How To Use Massage Guns

Massage guns can provide significant benefits - if they’re used correctly that is. Good massage guns provide rapid bursts of force into your muscle tissue, alleviating muscle stiffness and soreness.

Like most things, massage guns must be consistently used and applied, for them to produce significant performance benefits. Research indicates that using a massage gun before your workout, offers just as many benefits as using one post workout, by improving blood flow, and delivering more oxygen and nutrients to your muscle tissue. Consistent vibration therapy can therefore, effectively increase range of motion and reduce post workout muscle soreness.

Do Massage Guns Work: Takeaway

Although investigative studies are rather limited, preliminary research suggests that massage guns are effective at reducing delayed onset muscle soreness and improving range of motion. There’s a reason why professional athletes like Lebron James. Maria Sherapova, and Aaron Rodgers endorse them, because they actually work and the science proves it. 


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References

Konrad, Andreas et al. “The Acute Effects of a Percussive Massage Treatment with a Hypervolt Device on Plantar Flexor Muscles' Range of Motion and Performance.” Journal of sports science & medicine vol. 19,4 690-694. 19 Nov. 2020

Imtiyaz, Shagufta et al. “To Compare the Effect of Vibration Therapy and Massage in Prevention of Delayed Onset Muscle Soreness (DOMS).” Journal of clinical and diagnostic research : JCDR vol. 8,1 (2014): 133-6. doi:10.7860/JCDR/2014/7294.3971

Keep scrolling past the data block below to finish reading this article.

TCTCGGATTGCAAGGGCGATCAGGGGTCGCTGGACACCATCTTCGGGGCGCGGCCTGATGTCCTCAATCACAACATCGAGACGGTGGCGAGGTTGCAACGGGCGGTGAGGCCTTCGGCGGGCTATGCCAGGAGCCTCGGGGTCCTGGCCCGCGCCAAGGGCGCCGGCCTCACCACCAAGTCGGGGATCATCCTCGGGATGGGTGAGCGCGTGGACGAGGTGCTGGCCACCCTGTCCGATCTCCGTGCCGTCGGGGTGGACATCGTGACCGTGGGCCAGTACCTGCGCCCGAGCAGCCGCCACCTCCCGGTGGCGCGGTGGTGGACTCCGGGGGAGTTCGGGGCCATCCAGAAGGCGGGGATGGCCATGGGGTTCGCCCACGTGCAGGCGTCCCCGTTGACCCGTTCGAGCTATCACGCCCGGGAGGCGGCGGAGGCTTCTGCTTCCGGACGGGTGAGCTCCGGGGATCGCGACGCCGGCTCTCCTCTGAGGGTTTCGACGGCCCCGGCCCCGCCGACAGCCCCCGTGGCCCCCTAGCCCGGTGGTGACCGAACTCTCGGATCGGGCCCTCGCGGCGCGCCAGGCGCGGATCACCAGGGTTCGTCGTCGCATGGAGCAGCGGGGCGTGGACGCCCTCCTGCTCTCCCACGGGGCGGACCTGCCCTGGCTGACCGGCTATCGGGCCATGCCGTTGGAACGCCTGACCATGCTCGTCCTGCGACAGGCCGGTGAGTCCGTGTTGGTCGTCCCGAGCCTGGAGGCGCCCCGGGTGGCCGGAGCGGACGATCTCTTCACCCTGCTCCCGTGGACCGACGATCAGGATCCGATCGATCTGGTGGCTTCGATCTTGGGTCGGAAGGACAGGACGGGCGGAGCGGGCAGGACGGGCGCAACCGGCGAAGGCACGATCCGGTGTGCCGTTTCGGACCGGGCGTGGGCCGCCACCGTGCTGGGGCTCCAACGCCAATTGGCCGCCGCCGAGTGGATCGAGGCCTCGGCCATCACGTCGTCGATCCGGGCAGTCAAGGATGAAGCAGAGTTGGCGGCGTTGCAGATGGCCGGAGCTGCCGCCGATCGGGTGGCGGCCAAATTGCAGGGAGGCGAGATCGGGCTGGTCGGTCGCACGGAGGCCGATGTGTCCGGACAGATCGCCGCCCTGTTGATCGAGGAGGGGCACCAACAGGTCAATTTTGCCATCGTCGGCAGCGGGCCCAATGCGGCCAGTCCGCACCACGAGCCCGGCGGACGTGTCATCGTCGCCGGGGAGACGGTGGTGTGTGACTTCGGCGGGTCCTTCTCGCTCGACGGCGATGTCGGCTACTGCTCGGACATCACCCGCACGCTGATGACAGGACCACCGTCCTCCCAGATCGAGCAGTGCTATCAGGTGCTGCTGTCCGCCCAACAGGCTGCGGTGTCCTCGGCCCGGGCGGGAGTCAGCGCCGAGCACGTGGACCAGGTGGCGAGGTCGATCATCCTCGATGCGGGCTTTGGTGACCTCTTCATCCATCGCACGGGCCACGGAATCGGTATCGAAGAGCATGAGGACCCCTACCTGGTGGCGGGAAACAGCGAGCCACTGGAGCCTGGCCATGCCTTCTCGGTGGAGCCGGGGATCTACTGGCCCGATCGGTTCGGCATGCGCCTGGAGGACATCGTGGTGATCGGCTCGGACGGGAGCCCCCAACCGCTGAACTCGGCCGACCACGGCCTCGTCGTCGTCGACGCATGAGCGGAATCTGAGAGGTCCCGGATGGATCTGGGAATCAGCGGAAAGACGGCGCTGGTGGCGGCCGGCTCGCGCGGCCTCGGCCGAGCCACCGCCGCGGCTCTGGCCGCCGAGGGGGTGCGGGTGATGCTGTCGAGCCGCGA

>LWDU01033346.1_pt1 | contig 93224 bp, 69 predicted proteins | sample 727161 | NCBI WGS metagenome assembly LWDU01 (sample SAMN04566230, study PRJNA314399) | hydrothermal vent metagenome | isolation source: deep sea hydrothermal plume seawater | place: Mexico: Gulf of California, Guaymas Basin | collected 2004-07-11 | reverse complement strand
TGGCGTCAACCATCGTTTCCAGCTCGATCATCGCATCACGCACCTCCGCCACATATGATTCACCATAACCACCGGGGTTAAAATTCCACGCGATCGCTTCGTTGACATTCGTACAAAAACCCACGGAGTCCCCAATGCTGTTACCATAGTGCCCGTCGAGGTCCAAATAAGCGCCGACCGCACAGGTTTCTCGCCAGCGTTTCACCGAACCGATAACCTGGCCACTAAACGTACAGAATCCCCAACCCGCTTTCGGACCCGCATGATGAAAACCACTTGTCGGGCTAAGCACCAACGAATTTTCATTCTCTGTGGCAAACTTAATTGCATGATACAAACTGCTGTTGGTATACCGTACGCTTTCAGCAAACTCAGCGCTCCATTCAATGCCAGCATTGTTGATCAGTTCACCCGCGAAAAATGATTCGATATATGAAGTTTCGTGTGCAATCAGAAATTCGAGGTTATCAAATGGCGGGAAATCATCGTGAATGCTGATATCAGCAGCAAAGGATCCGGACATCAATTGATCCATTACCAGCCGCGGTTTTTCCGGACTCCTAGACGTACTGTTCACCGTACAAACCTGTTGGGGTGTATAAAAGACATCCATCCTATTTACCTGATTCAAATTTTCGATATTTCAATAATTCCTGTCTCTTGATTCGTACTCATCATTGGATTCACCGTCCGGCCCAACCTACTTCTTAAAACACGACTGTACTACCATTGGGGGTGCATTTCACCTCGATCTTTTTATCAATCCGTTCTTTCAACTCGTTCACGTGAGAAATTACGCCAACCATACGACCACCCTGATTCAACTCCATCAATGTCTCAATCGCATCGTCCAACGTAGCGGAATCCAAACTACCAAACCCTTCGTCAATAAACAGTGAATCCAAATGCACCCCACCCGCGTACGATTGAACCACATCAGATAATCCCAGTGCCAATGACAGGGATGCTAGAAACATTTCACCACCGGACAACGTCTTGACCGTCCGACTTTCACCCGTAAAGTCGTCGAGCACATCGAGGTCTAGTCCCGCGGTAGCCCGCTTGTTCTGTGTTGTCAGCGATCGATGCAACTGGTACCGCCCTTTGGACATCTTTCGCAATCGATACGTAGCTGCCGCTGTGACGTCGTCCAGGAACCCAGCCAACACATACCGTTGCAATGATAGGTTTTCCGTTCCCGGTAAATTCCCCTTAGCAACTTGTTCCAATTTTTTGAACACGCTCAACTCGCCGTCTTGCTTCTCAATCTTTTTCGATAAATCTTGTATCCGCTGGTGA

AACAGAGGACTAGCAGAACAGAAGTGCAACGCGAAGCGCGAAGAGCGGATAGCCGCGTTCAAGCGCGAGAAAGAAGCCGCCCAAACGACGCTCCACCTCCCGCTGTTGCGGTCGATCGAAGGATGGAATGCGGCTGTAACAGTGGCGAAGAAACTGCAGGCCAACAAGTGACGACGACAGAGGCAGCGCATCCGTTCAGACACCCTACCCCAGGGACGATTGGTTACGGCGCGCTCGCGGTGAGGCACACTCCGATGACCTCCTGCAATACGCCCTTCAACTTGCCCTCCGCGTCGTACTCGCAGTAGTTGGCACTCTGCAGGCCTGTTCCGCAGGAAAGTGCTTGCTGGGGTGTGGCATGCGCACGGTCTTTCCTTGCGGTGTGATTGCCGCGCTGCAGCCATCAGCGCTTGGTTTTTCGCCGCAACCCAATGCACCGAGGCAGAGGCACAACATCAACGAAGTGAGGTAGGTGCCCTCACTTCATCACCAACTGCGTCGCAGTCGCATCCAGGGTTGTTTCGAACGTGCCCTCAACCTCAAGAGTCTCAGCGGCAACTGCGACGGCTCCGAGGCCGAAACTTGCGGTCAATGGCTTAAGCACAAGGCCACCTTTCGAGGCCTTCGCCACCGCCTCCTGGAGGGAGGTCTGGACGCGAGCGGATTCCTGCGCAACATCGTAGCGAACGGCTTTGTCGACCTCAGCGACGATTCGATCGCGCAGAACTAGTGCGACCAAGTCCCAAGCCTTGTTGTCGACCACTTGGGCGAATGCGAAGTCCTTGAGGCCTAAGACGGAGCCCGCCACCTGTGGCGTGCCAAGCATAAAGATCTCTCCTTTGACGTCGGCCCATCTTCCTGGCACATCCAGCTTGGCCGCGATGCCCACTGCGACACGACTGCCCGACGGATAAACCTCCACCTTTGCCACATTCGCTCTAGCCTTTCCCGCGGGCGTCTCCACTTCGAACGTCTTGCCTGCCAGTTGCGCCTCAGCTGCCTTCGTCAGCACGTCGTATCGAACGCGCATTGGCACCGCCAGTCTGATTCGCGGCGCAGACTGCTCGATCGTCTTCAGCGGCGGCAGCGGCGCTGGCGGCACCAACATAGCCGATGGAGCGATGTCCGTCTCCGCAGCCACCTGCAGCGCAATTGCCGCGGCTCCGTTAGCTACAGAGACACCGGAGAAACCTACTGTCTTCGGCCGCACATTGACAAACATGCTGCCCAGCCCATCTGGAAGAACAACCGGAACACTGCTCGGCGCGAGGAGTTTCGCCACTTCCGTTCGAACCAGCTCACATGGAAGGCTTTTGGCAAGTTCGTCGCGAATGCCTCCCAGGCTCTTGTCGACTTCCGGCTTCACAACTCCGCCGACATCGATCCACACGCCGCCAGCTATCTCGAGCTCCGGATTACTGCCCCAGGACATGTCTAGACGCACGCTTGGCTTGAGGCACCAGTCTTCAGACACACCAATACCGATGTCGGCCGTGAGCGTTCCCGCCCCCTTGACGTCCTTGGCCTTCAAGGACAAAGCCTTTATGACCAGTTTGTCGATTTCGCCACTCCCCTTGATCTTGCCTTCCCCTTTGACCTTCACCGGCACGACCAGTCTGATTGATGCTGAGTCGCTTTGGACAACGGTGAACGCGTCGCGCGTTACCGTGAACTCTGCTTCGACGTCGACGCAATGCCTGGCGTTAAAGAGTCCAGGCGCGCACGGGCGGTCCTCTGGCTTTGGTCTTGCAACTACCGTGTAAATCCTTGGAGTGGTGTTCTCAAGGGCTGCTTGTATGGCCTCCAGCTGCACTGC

Koeda T, Ando T, Inoue T, Kamisaka K, Tsukamoto S, Torikawa T, Mizumura K. A trial to evaluate experimentally induced delayed onset muscle soreness and its modulation by vibration. Environmental Medicine: annual report of the Research Institute of Environmental Medicine, Nagoya University. 2003;47:22–25. [Google Scholar] [Ref list]

Broadbent S, Rousseau JJ, Thorp RM, Choate SL, Jackson FS, Rowlands DS. Vibration therapy reduces plasma IL6 and muscle soreness after downhill running. British journal of sports medicine. 2010;44(12):888–94. [PubMed[Google Scholar]

Koeda T, Ando T, Inoue T, Kamisaka K, Tsukamoto S, Torikawa T, Mizumura K. A trial to evaluate experimentally induced delayed onset muscle soreness and its modulation by vibration. Environmental Medicine: annual report of the Research Institute of Environmental Medicine, Nagoya University. 2003;47:22–25. [Google Scholar]

Bakhtiary AH, Safavi-Farokhi Z, Aminian-Far A. Influence of vibration on delayed onset of muscle soreness following eccentric exercise. British journal of sports medicine. 2007;41(3):145–48. [PMC free article] [PubMed[Google Scholar]

Mohammadi H, Sahebazamani M. Influence of vibration on some of functional markers of delayed onset muscle soreness. International Journal of Applied Exercise Physiology. 2012;1(2) [Google Scholar]